Conference learning from surprising questions
Which is more surprising: to hold a conference on the theme of Hidden Hunger at a Mövenpick hotel? Or to bring in artists to intervene in a conference of technical experts from around the globe?
Some 360 experts from universities, development agencies, international organizations, NGOs, ministries of health and agriculture are gathered in Stuttgart for the 2nd international congress on Hidden Hunger. The dramaturg and curator Jan Philipp Possmann and the conference chair, Professor Dr. med. Hans Biesalski (University of Hohenheim) believe that there is more to be learned by bringing artists into this setting to engage with the experts. They therefore decided to enrich the mix by inviting 6 artists who are intervening in various ways, and 3 master students in Transdisciplinarity from the Zürich University of the Arts who are conducting interviews. In addition, a colleague from Audencia Nantes School of Management and I are here as researchers to observe what happens when artistic interventions are part of the program at such a congress.
Abundant Mövenpick food at a conference on Hidden Hunger?
When I asked members of the hotel catering staff about the food and the topic: they smiled and nodded, and said, “yes, it is a bit strange.” One explained that in fact there is less food, less variety than usual for their conferences, so it seems that someone thought a bit about the ironic connection.
When I asked participating experts who were standing next to the tables laden with little cakes and commenting on how they always gain weight at conferences, their answers included:
– “It is normal at these conferences.”
– “Imagine if they only served a bowl of rice: people would not come back in two years to the next conference!”
– “I heard that a speaker decided not to come when she saw that Nestlé is one of the sponsors. That is something to think about, that is a problem.”
– “What do you expect when you have a conference in such an expensive place? You need sponsors.”
– “Actually, why do they put Haribo Gummibärs on our seats? We don’t need that.”
– “Thank you for asking that question.”
Artists and art in a technical congress?
Danish artist Dorte Holbek ‘s project idea–with the help of interior architect Romana Schwaer–is to involve the conference participants in an artistic process that brings their domestic privacy in the form of their favorite dish, into this official space, rather than just hiding behind what is on their name tag. She invites participants to write the name of the dish on a tag, then she creates their portrait, which will be exhibited at the Stuttgart Theaterrampe on Friday evening.
When I asked participants who had just been engaged in Dorte’s artistic intervention what they thought about involving the arts in such a conference, among the answers were:
- “It is much more attractive to bring in artists. Just research papers is boring.”
- “Having art is good here because it is much more immediate and it gives you exposure to people, to the human being. Food is intimate and art is great to bring that out.”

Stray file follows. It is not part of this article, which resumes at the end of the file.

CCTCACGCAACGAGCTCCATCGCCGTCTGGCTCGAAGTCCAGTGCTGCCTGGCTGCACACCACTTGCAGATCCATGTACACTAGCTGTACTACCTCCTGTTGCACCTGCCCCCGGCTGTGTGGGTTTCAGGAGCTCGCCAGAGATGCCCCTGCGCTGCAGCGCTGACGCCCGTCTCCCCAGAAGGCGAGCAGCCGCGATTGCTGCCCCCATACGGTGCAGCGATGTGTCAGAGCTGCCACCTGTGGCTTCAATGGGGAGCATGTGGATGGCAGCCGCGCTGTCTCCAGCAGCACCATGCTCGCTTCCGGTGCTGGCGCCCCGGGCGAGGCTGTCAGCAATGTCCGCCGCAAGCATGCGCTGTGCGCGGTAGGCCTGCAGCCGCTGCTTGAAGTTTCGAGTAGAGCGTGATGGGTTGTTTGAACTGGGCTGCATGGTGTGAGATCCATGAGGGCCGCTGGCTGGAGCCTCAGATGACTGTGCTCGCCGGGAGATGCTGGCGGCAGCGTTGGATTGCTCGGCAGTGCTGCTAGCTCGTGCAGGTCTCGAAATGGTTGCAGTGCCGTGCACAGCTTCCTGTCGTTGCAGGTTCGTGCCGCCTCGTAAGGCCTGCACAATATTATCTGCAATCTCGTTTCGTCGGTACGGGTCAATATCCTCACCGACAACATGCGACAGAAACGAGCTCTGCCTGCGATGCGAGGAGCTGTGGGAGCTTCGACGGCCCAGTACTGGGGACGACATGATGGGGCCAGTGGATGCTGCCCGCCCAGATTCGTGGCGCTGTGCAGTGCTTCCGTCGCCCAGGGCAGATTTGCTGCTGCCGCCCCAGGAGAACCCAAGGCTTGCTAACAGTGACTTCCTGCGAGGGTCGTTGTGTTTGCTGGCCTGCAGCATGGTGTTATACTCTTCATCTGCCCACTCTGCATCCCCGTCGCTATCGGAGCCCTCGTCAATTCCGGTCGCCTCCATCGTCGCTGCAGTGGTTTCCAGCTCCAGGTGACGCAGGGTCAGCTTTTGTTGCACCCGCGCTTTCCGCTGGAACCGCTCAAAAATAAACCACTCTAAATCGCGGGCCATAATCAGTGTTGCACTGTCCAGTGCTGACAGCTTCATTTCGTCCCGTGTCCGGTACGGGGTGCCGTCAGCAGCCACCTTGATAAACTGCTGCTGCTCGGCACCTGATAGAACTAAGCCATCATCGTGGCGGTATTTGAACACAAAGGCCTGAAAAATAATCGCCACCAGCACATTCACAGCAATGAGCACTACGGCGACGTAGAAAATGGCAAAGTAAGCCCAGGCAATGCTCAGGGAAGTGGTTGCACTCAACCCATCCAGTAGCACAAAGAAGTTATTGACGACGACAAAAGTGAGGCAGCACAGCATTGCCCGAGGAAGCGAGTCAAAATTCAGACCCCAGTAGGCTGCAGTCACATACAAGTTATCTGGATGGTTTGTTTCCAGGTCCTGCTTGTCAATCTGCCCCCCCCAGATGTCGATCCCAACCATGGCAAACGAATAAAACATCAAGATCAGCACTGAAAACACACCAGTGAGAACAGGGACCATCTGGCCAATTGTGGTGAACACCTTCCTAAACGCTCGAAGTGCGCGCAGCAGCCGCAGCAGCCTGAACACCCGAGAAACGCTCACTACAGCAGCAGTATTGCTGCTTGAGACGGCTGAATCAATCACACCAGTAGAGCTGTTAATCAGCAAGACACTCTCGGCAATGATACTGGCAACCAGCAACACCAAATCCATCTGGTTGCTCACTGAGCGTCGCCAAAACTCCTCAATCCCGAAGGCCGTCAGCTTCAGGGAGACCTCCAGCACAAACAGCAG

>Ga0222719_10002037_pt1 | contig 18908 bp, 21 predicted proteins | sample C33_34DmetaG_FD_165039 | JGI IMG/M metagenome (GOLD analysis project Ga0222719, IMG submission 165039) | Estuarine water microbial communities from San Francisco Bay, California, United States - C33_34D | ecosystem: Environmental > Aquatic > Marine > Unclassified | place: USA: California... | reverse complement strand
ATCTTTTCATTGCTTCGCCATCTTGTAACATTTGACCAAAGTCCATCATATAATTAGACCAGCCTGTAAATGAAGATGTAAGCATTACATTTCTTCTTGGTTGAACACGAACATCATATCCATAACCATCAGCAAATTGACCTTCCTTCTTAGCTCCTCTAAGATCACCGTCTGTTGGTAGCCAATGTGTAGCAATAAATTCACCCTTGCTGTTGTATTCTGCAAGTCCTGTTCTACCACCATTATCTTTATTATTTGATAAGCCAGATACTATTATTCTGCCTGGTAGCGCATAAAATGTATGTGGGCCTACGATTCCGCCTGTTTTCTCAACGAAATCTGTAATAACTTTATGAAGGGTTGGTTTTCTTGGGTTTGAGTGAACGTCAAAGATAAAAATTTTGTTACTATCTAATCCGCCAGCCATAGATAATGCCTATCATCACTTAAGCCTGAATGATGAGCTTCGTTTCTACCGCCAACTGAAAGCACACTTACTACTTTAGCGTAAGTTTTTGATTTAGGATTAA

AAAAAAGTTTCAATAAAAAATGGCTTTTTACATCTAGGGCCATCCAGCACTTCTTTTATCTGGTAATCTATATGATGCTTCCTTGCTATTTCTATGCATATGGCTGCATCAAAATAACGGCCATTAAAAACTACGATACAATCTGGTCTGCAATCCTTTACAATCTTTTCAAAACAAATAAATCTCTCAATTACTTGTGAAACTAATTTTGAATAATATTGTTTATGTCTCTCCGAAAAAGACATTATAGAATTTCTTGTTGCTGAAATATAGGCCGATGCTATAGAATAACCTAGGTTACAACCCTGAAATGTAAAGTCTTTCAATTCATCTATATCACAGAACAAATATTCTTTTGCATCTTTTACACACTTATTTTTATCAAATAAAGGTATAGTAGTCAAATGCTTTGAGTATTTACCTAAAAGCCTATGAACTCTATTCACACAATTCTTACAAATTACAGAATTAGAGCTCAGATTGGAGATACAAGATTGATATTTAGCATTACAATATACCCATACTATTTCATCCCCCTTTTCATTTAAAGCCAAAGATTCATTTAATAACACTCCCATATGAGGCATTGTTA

- “When you look at presentations, they all have some some kind of “art work” with diagrams and graphs—it could be good to analyse that, and see whether audiences feel it works the way it is intended. We never talk about it, we prepare, present, then go back home. And there are a lot of different professions here, it would be interesting to see if they use visualization differently. I notice that presentations have changed over the years. The visuals have less text, they are more direct, the diagrams are less complicated than they used to be. People lost confidence in those complex images. They have toned down the complexity in the images, less ambitious. They acknowledge verbally that things are not that simple.”
- “It is amazing to have arts here. This can only happen in Europe because Europeans pay more attention to the arts that we do in Asia. It is important to have arts here to capture what we humans do, that is what artists do.”
- “I like the idea. It is different. And I really like my favorite food. I like the whole idea of art here, to perform hunger in an artistic way.”
- “I participated because I wanted to show the variety of food, there are not many people from my region here. The art input at this conference makes more people aware of hidden hunger in the rest of the world. It raises awareness. It makes people think. It helps promote the feeling that we are all human beings on one planet.”
And what about the artist’s view on the presence of arts in this setting? Dorte Holbek believes that people see art as decorative rather than as a social, political, emotional factor in society. “There is a big gap between how I see it and what they think.” “Art is a dynamic thing, not just decorative to make you feel better.” She wants art to be “biting the hand that feeds you,” in other words, to criticize society.
While I write this blog, the performance artist Andreas Liebmann is preparing a video installation with photographs from the conference and phrases collected from interviews and presentations that he and his team of art students have heard. They laugh–and almost cry!–at some of the surprising things they have heard coming out of the experts’ mouths. Some students are compiling the quotations in other formats to display tomorrow, another is working on their conference blog. More food for thought.